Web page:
The inscription on the base of these pieces, Caihua Tang zhi, may be translated as reading 'Made for the Hall of Many Coloured Flowers'. This Hall appears to have been established in the Forbidden City in Beijing during the reign of the Qianlong Emperor, and continued to be used by a number of his successors. Porcelain with various types of decoration are known bearing this hall mark, including a Qianlong doucai dish with lamaist design and the mark in overglaze iron red illustrated by M. Wilson in Rare Marks on Chinese Ceramics, Percival David Foundation/Victoria and Albert Museum, London, 1998, pp. 34-5, no. 7 and a Qianlong vessel with the mark in underglaze cobalt blue illustrated by Lu Ming Hua in Wang Qingzheng (ed.), Underglaze Blue and Red, Hong Kong, 1987, p. 206, fig. 22. As Wilson points out, some scholars have suggested that the vessels bearing this mark are imperial wares from the Qianlong reign. See Xu Zhiheng, Yinliu Zhai Shuci, c. 1920, in Yang Jialuo (ed.), Taoci Pulu, Shijie Shuju, 1962, p. 231, while others ascribe a Jiaqing or Daoguang date to such pieces. See Geng Baochang, Mingqing Ciqi Jianding, Hong Kong, 1993, pp. 383-4; and Jiyuan Sou, Taoya, 1906, in Yang Jialuo (ed.), Taoci Pulu, op. cit., vol. II, pp. 50-1. Wilson points out, however, that it is likely that pieces were ordered for this hall at different times during its period of usage. We should therefore date the porcelain thus marked on the basis of its materials, form and decoration.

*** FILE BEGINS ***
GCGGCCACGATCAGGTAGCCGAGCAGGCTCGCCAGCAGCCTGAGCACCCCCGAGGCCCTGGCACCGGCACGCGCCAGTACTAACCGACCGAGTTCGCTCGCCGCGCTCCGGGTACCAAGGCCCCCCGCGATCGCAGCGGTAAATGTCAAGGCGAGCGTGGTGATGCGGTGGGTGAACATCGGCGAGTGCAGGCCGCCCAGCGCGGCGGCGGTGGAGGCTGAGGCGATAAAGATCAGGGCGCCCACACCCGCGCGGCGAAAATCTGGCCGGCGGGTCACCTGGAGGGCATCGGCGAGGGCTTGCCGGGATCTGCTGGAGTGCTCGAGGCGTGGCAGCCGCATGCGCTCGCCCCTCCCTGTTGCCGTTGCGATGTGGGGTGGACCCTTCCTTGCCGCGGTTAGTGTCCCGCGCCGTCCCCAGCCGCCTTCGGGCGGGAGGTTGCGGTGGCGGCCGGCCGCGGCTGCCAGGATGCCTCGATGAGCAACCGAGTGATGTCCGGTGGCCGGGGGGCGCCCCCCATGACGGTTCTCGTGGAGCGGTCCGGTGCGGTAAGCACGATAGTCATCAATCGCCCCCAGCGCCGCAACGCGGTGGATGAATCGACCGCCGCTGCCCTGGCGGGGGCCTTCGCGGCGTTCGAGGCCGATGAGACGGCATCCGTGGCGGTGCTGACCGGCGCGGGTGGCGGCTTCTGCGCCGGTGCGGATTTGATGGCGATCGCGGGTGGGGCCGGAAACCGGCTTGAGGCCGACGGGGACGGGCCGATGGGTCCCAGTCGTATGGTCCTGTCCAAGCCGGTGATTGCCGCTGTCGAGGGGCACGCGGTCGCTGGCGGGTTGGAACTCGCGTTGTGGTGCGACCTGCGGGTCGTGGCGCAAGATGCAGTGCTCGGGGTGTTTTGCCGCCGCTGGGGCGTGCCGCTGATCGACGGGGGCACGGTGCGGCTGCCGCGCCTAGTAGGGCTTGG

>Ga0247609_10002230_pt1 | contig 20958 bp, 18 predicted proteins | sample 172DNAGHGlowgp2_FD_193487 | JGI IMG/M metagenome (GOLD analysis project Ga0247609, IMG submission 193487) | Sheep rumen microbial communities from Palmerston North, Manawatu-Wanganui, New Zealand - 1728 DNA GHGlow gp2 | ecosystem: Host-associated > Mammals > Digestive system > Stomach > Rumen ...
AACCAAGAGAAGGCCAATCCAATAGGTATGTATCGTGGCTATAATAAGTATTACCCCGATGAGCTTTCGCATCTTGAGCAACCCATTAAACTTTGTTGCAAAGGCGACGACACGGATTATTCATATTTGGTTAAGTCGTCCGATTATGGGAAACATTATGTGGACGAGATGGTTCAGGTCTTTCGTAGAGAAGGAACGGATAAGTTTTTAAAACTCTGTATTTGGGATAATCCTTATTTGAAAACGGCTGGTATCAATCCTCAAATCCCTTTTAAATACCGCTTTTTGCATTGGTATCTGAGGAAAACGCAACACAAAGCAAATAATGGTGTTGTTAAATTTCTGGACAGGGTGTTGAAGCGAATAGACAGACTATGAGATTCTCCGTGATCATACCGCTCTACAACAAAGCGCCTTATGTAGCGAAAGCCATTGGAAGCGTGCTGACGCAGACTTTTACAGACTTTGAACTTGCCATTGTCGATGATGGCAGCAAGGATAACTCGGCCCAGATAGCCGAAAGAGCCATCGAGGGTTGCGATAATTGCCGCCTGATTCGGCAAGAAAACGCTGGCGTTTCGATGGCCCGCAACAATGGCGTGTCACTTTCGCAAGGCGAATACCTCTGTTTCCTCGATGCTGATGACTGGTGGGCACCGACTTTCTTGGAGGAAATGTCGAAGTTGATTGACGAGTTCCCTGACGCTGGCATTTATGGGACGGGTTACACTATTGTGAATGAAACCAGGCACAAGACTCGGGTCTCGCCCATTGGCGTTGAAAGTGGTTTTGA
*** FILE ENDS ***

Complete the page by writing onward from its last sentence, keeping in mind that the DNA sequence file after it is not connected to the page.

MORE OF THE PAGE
It is interesting to note the influence of the famous Chenghua doucai 'chicken' cups on the design of the current 18th century bowls. These bowls incorporate not only the chickens, but also rocks and versions of some of the plants that appear on the Chenghua vessels. The latter were, of course, very accurately copied in the Kangxi reign. See R. Scott, Imperial Taste - Chinese Ceramics from the Percival David Foundation, San Francisco, 1989, p. 73, no. 42 for the Chenghua version, and p. 75, no. 44 for the Kangxi version of this design. Doucai cups bearing a somewhat simplified version of this design were also made in the Qianlong reign as illustrated by R. Scott and S. Pierson, Flawless Porcelains: Imperial Ceramics from the Reign of the Chenghua Emperor, Percival David Foundation, London, 1995, p. 52, no. 41. The current bowls, however, have taken the essential theme and adapted it to complement the famille rose or fencai palette in which they are decorated. The treatment of the subject, in terms of both the rocks and birds, is similar to that seen on so-called 'precocious boy' cups of the Qianlong period. For an example of the latter see R. Scott, For the Imperial Court - Qing Porcelains from the Percival David Foundation of Chinese Art, Singapore/London, 1997, p. 98-9, no. 33.